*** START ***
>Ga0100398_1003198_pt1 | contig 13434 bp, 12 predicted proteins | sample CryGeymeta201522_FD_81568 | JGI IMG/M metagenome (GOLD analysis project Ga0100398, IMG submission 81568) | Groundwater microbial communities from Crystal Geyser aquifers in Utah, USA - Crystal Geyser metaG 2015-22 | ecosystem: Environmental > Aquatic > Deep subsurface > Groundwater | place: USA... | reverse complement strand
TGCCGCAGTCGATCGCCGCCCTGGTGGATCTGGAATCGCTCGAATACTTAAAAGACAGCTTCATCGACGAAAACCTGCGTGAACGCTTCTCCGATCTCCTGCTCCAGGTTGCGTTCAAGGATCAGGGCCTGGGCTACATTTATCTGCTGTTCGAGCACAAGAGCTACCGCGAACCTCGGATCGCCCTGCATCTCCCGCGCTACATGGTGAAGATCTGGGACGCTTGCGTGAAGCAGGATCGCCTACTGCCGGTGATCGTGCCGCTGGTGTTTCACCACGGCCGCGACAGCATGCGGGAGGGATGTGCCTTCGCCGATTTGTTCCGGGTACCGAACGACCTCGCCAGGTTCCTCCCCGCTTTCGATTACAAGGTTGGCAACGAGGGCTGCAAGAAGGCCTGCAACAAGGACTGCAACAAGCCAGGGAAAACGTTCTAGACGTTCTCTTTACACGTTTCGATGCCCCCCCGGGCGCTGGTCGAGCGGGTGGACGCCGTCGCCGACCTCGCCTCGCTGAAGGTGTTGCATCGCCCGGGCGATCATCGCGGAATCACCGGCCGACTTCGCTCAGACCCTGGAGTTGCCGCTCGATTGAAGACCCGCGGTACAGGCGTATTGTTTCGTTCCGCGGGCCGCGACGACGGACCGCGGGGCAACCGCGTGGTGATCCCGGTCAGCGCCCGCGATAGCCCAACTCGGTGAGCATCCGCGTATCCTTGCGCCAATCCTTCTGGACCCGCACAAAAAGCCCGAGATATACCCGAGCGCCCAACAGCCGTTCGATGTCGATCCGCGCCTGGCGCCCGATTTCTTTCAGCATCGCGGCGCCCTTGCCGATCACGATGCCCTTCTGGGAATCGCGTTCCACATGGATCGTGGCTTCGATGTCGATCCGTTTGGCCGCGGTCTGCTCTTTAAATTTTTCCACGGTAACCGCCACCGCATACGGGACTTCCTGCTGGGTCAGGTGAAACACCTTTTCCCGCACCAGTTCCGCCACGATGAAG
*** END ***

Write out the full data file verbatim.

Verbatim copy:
>Ga0100398_1003198_pt1 | contig 13434 bp, 12 predicted proteins | sample CryGeymeta201522_FD_81568 | JGI IMG/M metagenome (GOLD analysis project Ga0100398, IMG submission 81568) | Groundwater microbial communities from Crystal Geyser aquifers in Utah, USA - Crystal Geyser metaG 2015-22 | ecosystem: Environmental > Aquatic > Deep subsurface > Groundwater | place: USA... | reverse complement strand
TGCCGCAGTCGATCGCCGCCCTGGTGGATCTGGAATCGCTCGAATACTTAAAAGACAGCTTCATCGACGAAAACCTGCGTGAACGCTTCTCCGATCTCCTGCTCCAGGTTGCGTTCAAGGATCAGGGCCTGGGCTACATTTATCTGCTGTTCGAGCACAAGAGCTACCGCGAACCTCGGATCGCCCTGCATCTCCCGCGCTACATGGTGAAGATCTGGGACGCTTGCGTGAAGCAGGATCGCCTACTGCCGGTGATCGTGCCGCTGGTGTTTCACCACGGCCGCGACAGCATGCGGGAGGGATGTGCCTTCGCCGATTTGTTCCGGGTACCGAACGACCTCGCCAGGTTCCTCCCCGCTTTCGATTACAAGGTTGGCAACGAGGGCTGCAAGAAGGCCTGCAACAAGGACTGCAACAAGCCAGGGAAAACGTTCTAGACGTTCTCTTTACACGTTTCGATGCCCCCCCGGGCGCTGGTCGAGCGGGTGGACGCCGTCGCCGACCTCGCCTCGCTGAAGGTGTTGCATCGCCCGGGCGATCATCGCGGAATCACCGGCCGACTTCGCTCAGACCCTGGAGTTGCCGCTCGATTGAAGACCCGCGGTACAGGCGTATTGTTTCGTTCCGCGGGCCGCGACGACGGACCGCGGGGCAACCGCGTGGTGATCCCGGTCAGCGCCCGCGATAGCCCAACTCGGTGAGCATCCGCGTATCCTTGCGCCAATCCTTCTGGACCCGCACAAAAAGCCCGAGATATACCCGAGCGCCCAACAGCCGTTCGATGTCGATCCGCGCCTGGCGCCCGATTTCTTTCAGCATCGCGGCGCCCTTGCCGATCACGATGCCCTTCTGGGAATCGCGTTCCACATGGATCGTGGCTTCGATGTCGATCCGTTTGGCCGCGGTCTGCTCTTTAAATTTTTCCACGGTAACCGCCACCGCATACGGGACTTCCTGCTGGGTCAGGTGAAACACCTTTTCCCGCACCAGTTCCGCCACGATGAAG